In the weeks leading up the seventh annual NFLPA Collegiate Bowl on Jan. 20 at the Rose Bowl Stadium, we will profile 10 draft-eligible players who have committed to play in the prestigious all-star game. Today’s feature is on TCU quarterback Kenny Hill.
There are college football players who seem to arrive like a streak of lightning, dazzling so brightly it’s hard to imagine that they really existed. Then there are those who seem to play forever in a sport with so much turnover that they are almost ingrained within the landscape itself. Kenny Hill has somehow captured the essences of both archetypes: flashing onto the scene as a sophomore before ultimately maturing into the finished product that led TCU to the Big 12 championship game in his senior year.
Hill exploded in his first ever start in 2014, back when he played for Texas A&M. Under the lights in a nationally televised game, Hill threw for 511 yards and three touchdowns against South Carolina — and that was just the beginning. In his first five games – all wins — Hill threw for 17 touchdowns to only 2 interceptions. Even as the team would struggle over the next few weeks, Hill still put up numbers. Against Mississippi State, he threw for 365 yards and four touchdowns. A week later, he tossed for 401 yards and two touchdowns against Ole Miss.
But after a series of circumstances that led to Hill seek a transfer, the Texas native found himself at home in Gary Patterson’s offense at TCU. Once again, he got off to a red-hot start, throwing for 439 yards in his first game for the Horned Frogs. By season’s end, he had accumulated 3,208 passing yards and 17 touchdowns. A facet that became even more prominent was his dual-threat ability. Though he was always quick on his feet, Hill was able to turn that into a consistent ability to score. This was evident in the career-high 609 yards and 10 touchdowns he totaled on the ground to lead TCU to the Liberty Bowl in his junior year.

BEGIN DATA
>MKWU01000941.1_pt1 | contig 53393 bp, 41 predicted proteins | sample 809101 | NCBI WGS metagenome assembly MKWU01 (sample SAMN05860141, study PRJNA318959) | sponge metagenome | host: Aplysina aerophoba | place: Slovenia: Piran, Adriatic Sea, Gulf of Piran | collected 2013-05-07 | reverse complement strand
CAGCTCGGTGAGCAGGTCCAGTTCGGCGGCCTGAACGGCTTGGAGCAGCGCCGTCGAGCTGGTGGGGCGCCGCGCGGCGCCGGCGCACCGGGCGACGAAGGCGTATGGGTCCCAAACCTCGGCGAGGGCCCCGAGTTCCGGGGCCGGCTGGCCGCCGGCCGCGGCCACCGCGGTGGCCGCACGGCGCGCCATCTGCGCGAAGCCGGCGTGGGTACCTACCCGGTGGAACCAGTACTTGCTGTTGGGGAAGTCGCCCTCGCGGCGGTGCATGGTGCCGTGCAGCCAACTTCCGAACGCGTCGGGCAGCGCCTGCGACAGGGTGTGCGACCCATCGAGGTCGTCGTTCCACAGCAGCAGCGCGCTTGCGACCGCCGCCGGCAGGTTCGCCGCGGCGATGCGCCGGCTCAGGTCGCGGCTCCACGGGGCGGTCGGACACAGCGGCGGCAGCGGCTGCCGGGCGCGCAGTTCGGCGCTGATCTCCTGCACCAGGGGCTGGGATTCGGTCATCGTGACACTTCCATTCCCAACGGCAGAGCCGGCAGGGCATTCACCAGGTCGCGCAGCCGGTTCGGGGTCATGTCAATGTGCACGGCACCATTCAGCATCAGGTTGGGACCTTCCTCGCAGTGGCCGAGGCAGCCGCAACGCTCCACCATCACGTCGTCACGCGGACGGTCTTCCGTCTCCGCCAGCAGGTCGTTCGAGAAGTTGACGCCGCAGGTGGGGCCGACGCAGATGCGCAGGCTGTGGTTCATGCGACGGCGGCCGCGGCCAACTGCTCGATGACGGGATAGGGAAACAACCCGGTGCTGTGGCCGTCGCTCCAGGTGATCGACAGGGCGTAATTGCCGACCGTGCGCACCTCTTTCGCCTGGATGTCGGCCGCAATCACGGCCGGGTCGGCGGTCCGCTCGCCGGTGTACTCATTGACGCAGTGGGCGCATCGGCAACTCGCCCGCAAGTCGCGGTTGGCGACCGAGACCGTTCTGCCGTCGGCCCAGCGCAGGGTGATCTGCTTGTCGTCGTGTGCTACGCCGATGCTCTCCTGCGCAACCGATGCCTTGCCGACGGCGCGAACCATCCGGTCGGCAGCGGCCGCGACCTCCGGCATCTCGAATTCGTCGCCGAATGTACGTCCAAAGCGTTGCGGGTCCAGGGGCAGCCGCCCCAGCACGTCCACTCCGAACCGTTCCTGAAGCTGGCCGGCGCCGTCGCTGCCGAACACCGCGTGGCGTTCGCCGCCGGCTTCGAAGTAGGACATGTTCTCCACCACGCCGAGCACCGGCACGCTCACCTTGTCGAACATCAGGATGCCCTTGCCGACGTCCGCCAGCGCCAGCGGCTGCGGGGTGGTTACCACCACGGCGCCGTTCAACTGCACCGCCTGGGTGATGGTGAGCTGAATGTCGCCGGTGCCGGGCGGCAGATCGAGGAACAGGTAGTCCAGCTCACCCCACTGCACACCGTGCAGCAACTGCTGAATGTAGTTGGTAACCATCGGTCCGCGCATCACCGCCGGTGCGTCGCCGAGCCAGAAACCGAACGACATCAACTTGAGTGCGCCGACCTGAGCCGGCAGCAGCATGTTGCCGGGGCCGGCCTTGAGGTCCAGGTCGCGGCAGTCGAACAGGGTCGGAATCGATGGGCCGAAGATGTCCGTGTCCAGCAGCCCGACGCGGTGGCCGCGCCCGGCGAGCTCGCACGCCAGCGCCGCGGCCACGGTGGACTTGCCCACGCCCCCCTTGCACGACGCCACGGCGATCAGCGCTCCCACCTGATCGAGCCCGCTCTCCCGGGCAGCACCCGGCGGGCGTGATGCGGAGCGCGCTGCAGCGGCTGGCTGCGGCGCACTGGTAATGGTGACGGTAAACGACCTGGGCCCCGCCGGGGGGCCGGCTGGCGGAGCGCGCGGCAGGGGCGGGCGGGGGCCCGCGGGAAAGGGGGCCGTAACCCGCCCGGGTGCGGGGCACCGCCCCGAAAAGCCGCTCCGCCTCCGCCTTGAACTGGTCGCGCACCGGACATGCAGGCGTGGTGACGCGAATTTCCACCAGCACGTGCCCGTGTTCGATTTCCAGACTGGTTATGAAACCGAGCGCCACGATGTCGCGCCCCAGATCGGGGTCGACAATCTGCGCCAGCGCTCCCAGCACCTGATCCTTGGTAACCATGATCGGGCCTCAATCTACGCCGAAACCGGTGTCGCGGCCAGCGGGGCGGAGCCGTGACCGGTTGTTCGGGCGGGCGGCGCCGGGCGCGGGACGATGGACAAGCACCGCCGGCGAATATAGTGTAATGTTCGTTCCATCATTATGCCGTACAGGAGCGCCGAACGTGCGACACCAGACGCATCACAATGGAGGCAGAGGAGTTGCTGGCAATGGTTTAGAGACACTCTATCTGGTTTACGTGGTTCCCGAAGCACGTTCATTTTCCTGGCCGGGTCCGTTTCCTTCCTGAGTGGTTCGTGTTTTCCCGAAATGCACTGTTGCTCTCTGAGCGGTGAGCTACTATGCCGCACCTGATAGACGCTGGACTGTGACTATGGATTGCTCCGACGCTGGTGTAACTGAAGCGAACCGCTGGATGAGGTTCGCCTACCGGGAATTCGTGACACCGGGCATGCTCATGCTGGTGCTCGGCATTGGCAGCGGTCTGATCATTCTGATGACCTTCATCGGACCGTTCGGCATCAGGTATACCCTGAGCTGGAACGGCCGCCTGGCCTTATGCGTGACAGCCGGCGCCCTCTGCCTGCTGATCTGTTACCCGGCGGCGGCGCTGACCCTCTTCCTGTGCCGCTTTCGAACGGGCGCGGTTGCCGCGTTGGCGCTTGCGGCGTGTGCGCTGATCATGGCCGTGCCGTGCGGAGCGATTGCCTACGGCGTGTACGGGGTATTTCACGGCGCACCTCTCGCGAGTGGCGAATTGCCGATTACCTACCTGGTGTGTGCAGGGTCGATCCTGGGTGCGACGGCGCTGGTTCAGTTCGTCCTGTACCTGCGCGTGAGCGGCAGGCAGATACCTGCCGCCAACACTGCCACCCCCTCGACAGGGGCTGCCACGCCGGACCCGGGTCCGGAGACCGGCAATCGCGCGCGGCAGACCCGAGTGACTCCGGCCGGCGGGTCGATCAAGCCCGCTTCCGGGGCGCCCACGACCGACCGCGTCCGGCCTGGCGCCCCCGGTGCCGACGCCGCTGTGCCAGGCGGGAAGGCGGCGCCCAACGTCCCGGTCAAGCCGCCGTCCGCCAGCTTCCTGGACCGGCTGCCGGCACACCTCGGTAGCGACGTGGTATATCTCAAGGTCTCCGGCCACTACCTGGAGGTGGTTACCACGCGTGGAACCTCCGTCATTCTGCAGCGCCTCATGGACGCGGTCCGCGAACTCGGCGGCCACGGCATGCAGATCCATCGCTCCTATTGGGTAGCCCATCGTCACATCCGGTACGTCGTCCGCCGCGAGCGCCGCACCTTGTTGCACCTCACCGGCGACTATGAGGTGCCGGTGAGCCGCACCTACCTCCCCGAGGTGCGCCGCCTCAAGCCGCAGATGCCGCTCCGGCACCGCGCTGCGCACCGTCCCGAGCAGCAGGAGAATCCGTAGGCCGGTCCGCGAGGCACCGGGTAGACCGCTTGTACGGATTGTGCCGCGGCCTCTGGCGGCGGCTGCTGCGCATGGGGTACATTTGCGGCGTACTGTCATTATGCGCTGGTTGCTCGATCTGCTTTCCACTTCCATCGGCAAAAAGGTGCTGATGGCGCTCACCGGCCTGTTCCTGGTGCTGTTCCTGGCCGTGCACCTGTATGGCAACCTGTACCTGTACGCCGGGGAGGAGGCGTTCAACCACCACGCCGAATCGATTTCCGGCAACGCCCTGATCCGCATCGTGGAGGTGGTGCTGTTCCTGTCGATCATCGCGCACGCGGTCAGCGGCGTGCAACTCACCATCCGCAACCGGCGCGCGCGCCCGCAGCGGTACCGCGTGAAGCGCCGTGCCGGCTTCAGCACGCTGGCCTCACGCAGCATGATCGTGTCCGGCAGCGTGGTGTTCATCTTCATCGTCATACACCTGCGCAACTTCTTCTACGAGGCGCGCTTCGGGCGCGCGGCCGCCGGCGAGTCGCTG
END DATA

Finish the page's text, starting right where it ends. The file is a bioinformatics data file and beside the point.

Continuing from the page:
This past season, Hill has been able to master his talents into playing the quarterback position, and TCU’s offense flourished as a result. Though his passing yardage totals dropped, Hill displayed an improved football IQ and instincts in of the pocket with 21 touchdowns and a career-low six interceptions while completing 67.2 percent of his passes. As he makes his transition to the pros, Hill’s proven ability to adapt to new environments, succeed, and better himself will translate at the next level.